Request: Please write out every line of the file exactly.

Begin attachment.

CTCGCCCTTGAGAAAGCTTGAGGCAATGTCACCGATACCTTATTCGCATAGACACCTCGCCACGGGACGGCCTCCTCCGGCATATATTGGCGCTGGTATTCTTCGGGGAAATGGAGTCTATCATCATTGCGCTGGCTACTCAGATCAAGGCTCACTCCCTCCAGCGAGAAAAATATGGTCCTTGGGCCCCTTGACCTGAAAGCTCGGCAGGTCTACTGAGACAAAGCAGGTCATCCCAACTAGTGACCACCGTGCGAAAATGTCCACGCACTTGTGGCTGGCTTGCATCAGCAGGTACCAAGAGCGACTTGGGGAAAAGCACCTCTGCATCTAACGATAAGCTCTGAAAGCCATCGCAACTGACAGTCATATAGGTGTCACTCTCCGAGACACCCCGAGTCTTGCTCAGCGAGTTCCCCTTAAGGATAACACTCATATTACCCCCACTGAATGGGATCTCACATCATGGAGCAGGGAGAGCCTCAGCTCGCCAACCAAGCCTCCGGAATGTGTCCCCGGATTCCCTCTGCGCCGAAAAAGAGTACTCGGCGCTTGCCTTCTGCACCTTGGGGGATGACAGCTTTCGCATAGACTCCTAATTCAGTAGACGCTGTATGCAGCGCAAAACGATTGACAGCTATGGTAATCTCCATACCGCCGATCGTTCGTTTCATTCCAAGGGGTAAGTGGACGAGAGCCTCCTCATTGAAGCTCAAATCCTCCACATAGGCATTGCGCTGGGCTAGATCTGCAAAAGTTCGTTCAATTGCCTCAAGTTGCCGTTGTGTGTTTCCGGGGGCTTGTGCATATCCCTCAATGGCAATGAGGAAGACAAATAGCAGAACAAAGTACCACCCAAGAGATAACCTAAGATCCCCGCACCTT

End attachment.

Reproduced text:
CTCGCCCTTGAGAAAGCTTGAGGCAATGTCACCGATACCTTATTCGCATAGACACCTCGCCACGGGACGGCCTCCTCCGGCATATATTGGCGCTGGTATTCTTCGGGGAAATGGAGTCTATCATCATTGCGCTGGCTACTCAGATCAAGGCTCACTCCCTCCAGCGAGAAAAATATGGTCCTTGGGCCCCTTGACCTGAAAGCTCGGCAGGTCTACTGAGACAAAGCAGGTCATCCCAACTAGTGACCACCGTGCGAAAATGTCCACGCACTTGTGGCTGGCTTGCATCAGCAGGTACCAAGAGCGACTTGGGGAAAAGCACCTCTGCATCTAACGATAAGCTCTGAAAGCCATCGCAACTGACAGTCATATAGGTGTCACTCTCCGAGACACCCCGAGTCTTGCTCAGCGAGTTCCCCTTAAGGATAACACTCATATTACCCCCACTGAATGGGATCTCACATCATGGAGCAGGGAGAGCCTCAGCTCGCCAACCAAGCCTCCGGAATGTGTCCCCGGATTCCCTCTGCGCCGAAAAAGAGTACTCGGCGCTTGCCTTCTGCACCTTGGGGGATGACAGCTTTCGCATAGACTCCTAATTCAGTAGACGCTGTATGCAGCGCAAAACGATTGACAGCTATGGTAATCTCCATACCGCCGATCGTTCGTTTCATTCCAAGGGGTAAGTGGACGAGAGCCTCCTCATTGAAGCTCAAATCCTCCACATAGGCATTGCGCTGGGCTAGATCTGCAAAAGTTCGTTCAATTGCCTCAAGTTGCCGTTGTGTGTTTCCGGGGGCTTGTGCATATCCCTCAATGGCAATGAGGAAGACAAATAGCAGAACAAAGTACCACCCAAGAGATAACCTAAGATCCCCGCACCTT